It’s only eight lines long, but a de-annexation bill Rep. Michele Presnell, R-Burnsville, has filed with the General Assembly’s Government Committee is drawing ire from some and cheers from others. The bill would remove a 3.4-acre property owned by Joe Maniscalco, 77, from the town limits of Maggie Valley.
In the heart of the Smokies lies Maggie Valley, a mountain getaway that rolls out the welcome mat to traveling tourists.
Memorial Day weekend has come and gone, and Ghost Town in the Sky still appears much as the name implies. The closed gift shop and ticket windows sit watch over an empty parking lot.
The grassy field is empty and the playground vacant as the sun sheds evening beams across the grounds of Cowee School. But when Susan Ervin looks at the unoccupied asphalt track and pavilion bare of coolers and tablecloths, she sees the busy community scene she’s hoping to experience on the long-awaited May 13.
It’s the day that will kick off the new Cowee Farmers Market, a goal Ervin and a core group of eight others have been working toward for months. In the empty field of the decommissioned school-turned-community-center, she sees vendors setting up displays of fresh produce, crafts, preserves, meats and plants. She sees a local band playing in the pavilion, tip jar open. She sees children playing on the swing set, teenagers tossing a football around in the field — just people having fun.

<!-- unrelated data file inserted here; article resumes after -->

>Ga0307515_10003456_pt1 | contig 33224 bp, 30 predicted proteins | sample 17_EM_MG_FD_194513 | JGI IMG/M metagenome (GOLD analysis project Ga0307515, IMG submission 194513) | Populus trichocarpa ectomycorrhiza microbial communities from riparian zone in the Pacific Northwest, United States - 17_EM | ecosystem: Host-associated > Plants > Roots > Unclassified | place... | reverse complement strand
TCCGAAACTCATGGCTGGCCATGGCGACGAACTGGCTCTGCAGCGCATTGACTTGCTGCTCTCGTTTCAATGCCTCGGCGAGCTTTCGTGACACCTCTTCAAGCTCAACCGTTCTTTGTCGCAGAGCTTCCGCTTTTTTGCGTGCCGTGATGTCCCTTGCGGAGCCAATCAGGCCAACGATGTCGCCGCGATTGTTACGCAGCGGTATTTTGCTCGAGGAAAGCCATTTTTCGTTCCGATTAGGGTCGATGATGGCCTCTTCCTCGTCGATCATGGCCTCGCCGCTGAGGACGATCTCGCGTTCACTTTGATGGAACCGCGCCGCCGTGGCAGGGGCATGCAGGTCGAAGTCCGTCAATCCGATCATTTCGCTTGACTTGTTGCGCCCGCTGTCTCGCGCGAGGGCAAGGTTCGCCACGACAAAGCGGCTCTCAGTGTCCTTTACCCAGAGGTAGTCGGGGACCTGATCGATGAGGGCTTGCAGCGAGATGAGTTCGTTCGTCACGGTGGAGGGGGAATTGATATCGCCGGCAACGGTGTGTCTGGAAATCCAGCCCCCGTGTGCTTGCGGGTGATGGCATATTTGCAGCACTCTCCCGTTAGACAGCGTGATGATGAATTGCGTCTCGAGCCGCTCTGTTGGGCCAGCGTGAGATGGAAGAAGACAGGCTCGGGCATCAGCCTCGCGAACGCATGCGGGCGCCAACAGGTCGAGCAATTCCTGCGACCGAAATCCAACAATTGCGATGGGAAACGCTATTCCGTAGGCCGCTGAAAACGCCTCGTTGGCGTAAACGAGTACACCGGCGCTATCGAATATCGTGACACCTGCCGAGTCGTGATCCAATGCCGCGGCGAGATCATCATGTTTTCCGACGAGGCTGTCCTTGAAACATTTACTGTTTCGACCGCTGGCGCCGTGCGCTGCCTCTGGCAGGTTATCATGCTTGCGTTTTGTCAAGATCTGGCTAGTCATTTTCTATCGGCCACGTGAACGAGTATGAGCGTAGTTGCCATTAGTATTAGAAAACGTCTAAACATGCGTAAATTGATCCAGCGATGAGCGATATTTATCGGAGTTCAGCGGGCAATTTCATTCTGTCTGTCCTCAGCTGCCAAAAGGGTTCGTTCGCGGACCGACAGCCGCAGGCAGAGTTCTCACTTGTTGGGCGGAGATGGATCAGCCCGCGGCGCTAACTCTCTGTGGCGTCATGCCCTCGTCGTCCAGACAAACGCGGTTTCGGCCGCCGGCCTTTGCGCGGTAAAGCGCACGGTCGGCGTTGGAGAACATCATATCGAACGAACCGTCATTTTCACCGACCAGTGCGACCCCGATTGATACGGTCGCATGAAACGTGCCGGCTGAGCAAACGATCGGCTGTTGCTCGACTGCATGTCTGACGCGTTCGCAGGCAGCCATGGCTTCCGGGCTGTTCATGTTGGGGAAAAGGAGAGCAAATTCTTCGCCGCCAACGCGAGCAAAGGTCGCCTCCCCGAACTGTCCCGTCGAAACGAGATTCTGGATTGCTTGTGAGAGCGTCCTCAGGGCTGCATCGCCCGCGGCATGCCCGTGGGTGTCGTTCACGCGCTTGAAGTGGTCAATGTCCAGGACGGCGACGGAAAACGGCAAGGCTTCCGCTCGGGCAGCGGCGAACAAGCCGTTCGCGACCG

Justin Phillips narrowly avoided a stand-off with Maggie Valley town hall last week, but rest assured, he was ready to go the distance if need be.
Phillips launched a new farmers market last week in a large grassy field beside his coffee shop, Organic Beans Coffee Co., along the main commercial drag of Maggie Valley.
By Jake Flannick • Correspondent
He had gained enough wealth as a young marketing executive to fulfill almost any of his aspirations. But the very trappings of success are perhaps what led Justin Phillips, 33, to turn elsewhere for clarity.
The ocean is a long way from Rick Miller’s kitchen. The kitchen is a long way from where his journey began.
“Back then I wanted to be a marine biologist,” the 61-year-old smiled. “And I can still give all the Latin names to the fish.”
After oscillating on the issue last year, Maggie Valley town leaders have now endorsed a room tax hike in Haywood County that would raise more money for tourism projects, but its chances of passing muster with the N.C. General Assembly this year remain slim.
A Maggie Valley restaurant owner who was also a figure in town politics has been charged with sexually abusing two boys several years ago.
A compromise has been reached between Ghost Town in the Sky and state inspectors over a violation and fine stemming from a staged gunfight at the Maggie Valley amusement park.